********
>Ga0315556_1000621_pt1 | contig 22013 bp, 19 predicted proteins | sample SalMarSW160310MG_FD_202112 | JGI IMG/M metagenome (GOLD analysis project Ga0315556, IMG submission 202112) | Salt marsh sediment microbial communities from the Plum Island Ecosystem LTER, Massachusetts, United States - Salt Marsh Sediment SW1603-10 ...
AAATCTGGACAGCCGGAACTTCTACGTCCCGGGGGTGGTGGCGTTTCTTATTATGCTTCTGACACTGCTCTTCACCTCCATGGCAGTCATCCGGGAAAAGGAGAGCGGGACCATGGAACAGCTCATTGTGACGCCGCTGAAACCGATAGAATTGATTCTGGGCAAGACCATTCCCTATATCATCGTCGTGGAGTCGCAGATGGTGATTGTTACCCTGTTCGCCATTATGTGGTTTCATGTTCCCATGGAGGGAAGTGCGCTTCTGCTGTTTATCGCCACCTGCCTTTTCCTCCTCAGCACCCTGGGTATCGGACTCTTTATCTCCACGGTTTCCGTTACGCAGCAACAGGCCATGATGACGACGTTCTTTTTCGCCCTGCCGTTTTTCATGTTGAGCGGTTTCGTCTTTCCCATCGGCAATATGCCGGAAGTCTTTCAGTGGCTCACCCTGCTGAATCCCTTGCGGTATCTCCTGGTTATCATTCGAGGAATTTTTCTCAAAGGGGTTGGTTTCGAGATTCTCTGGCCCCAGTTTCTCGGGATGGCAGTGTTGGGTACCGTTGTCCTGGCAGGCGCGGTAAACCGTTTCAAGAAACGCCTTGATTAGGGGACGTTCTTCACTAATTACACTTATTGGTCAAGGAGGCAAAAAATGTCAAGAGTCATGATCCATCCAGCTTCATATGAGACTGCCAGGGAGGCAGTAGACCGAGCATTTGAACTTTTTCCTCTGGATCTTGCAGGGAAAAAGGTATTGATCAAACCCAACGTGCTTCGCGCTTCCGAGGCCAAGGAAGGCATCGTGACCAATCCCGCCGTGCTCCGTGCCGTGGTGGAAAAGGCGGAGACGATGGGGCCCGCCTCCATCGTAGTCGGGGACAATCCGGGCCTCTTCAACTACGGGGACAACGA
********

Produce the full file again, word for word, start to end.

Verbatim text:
>Ga0315556_1000621_pt1 | contig 22013 bp, 19 predicted proteins | sample SalMarSW160310MG_FD_202112 | JGI IMG/M metagenome (GOLD analysis project Ga0315556, IMG submission 202112) | Salt marsh sediment microbial communities from the Plum Island Ecosystem LTER, Massachusetts, United States - Salt Marsh Sediment SW1603-10 ...
AAATCTGGACAGCCGGAACTTCTACGTCCCGGGGGTGGTGGCGTTTCTTATTATGCTTCTGACACTGCTCTTCACCTCCATGGCAGTCATCCGGGAAAAGGAGAGCGGGACCATGGAACAGCTCATTGTGACGCCGCTGAAACCGATAGAATTGATTCTGGGCAAGACCATTCCCTATATCATCGTCGTGGAGTCGCAGATGGTGATTGTTACCCTGTTCGCCATTATGTGGTTTCATGTTCCCATGGAGGGAAGTGCGCTTCTGCTGTTTATCGCCACCTGCCTTTTCCTCCTCAGCACCCTGGGTATCGGACTCTTTATCTCCACGGTTTCCGTTACGCAGCAACAGGCCATGATGACGACGTTCTTTTTCGCCCTGCCGTTTTTCATGTTGAGCGGTTTCGTCTTTCCCATCGGCAATATGCCGGAAGTCTTTCAGTGGCTCACCCTGCTGAATCCCTTGCGGTATCTCCTGGTTATCATTCGAGGAATTTTTCTCAAAGGGGTTGGTTTCGAGATTCTCTGGCCCCAGTTTCTCGGGATGGCAGTGTTGGGTACCGTTGTCCTGGCAGGCGCGGTAAACCGTTTCAAGAAACGCCTTGATTAGGGGACGTTCTTCACTAATTACACTTATTGGTCAAGGAGGCAAAAAATGTCAAGAGTCATGATCCATCCAGCTTCATATGAGACTGCCAGGGAGGCAGTAGACCGAGCATTTGAACTTTTTCCTCTGGATCTTGCAGGGAAAAAGGTATTGATCAAACCCAACGTGCTTCGCGCTTCCGAGGCCAAGGAAGGCATCGTGACCAATCCCGCCGTGCTCCGTGCCGTGGTGGAAAAGGCGGAGACGATGGGGCCCGCCTCCATCGTAGTCGGGGACAATCCGGGCCTCTTCAACTACGGGGACAACGA